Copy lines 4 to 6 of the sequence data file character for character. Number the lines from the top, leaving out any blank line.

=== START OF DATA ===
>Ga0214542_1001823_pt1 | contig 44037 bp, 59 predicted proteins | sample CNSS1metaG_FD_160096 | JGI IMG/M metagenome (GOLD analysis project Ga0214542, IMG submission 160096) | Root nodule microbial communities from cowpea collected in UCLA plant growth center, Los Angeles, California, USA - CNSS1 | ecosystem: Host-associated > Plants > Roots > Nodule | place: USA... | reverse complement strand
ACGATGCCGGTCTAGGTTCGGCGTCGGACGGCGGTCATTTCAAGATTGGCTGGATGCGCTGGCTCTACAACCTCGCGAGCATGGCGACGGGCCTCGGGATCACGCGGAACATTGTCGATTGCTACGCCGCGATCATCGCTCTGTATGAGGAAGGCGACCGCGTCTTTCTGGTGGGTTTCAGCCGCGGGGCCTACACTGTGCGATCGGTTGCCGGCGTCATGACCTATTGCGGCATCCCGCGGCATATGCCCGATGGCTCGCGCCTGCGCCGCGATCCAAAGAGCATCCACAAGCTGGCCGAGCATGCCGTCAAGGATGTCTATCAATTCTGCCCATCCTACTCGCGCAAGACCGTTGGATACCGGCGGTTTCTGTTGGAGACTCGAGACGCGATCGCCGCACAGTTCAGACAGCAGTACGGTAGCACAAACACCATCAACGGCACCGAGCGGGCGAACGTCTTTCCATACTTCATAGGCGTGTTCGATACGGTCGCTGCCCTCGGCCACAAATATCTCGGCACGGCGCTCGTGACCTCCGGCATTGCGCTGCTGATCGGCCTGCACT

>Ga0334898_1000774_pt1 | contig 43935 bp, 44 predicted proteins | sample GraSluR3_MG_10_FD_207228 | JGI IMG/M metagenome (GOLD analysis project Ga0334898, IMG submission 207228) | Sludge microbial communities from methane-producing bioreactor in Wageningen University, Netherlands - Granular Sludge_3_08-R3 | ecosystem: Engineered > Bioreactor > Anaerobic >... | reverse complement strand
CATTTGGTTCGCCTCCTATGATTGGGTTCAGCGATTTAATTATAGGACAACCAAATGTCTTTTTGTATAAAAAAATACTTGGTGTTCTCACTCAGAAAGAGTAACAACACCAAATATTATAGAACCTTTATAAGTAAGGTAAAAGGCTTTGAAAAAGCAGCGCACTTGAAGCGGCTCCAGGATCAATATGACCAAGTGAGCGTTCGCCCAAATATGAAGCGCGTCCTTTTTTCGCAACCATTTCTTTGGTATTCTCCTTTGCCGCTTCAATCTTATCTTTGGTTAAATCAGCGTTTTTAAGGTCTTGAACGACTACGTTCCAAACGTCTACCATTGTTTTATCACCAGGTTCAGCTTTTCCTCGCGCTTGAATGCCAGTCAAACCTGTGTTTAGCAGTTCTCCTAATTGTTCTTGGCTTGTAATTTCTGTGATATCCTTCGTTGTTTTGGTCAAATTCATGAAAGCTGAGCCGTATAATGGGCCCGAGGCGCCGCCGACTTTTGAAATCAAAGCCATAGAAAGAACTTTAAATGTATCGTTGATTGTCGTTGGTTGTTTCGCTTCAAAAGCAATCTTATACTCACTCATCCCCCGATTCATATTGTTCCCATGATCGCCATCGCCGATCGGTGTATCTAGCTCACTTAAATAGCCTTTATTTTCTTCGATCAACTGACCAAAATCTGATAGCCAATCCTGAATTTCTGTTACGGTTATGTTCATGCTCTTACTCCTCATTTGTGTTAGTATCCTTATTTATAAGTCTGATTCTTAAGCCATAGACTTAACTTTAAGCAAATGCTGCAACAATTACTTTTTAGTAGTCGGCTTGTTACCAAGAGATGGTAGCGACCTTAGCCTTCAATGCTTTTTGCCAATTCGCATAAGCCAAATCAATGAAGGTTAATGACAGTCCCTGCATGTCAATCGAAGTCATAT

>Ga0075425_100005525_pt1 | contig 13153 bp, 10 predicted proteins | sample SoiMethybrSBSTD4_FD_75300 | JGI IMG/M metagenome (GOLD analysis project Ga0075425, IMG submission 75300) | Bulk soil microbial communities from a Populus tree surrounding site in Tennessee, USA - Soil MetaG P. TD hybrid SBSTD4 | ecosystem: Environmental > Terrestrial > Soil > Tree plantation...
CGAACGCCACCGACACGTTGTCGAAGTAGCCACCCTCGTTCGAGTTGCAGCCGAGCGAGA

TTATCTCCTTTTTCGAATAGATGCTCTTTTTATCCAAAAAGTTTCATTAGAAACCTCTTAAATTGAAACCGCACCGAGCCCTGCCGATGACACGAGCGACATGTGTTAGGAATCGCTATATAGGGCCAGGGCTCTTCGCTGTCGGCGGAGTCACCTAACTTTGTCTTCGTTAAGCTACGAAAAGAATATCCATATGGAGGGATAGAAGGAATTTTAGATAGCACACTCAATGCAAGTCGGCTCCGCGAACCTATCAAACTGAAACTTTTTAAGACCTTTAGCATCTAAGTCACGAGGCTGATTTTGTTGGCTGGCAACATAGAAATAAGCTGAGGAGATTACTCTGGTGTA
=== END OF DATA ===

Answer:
CATTTGGTTCGCCTCCTATGATTGGGTTCAGCGATTTAATTATAGGACAACCAAATGTCTTTTTGTATAAAAAAATACTTGGTGTTCTCACTCAGAAAGAGTAACAACACCAAATATTATAGAACCTTTATAAGTAAGGTAAAAGGCTTTGAAAAAGCAGCGCACTTGAAGCGGCTCCAGGATCAATATGACCAAGTGAGCGTTCGCCCAAATATGAAGCGCGTCCTTTTTTCGCAACCATTTCTTTGGTATTCTCCTTTGCCGCTTCAATCTTATCTTTGGTTAAATCAGCGTTTTTAAGGTCTTGAACGACTACGTTCCAAACGTCTACCATTGTTTTATCACCAGGTTCAGCTTTTCCTCGCGCTTGAATGCCAGTCAAACCTGTGTTTAGCAGTTCTCCTAATTGTTCTTGGCTTGTAATTTCTGTGATATCCTTCGTTGTTTTGGTCAAATTCATGAAAGCTGAGCCGTATAATGGGCCCGAGGCGCCGCCGACTTTTGAAATCAAAGCCATAGAAAGAACTTTAAATGTATCGTTGATTGTCGTTGGTTGTTTCGCTTCAAAAGCAATCTTATACTCACTCATCCCCCGATTCATATTGTTCCCATGATCGCCATCGCCGATCGGTGTATCTAGCTCACTTAAATAGCCTTTATTTTCTTCGATCAACTGACCAAAATCTGATAGCCAATCCTGAATTTCTGTTACGGTTATGTTCATGCTCTTACTCCTCATTTGTGTTAGTATCCTTATTTATAAGTCTGATTCTTAAGCCATAGACTTAACTTTAAGCAAATGCTGCAACAATTACTTTTTAGTAGTCGGCTTGTTACCAAGAGATGGTAGCGACCTTAGCCTTCAATGCTTTTTGCCAATTCGCATAAGCCAAATCAATGAAGGTTAATGACAGTCCCTGCATGTCAATCGAAGTCATAT

>Ga0075425_100005525_pt1 | contig 13153 bp, 10 predicted proteins | sample SoiMethybrSBSTD4_FD_75300 | JGI IMG/M metagenome (GOLD analysis project Ga0075425, IMG submission 75300) | Bulk soil microbial communities from a Populus tree surrounding site in Tennessee, USA - Soil MetaG P. TD hybrid SBSTD4 | ecosystem: Environmental > Terrestrial > Soil > Tree plantation...
CGAACGCCACCGACACGTTGTCGAAGTAGCCACCCTCGTTCGAGTTGCAGCCGAGCGAGA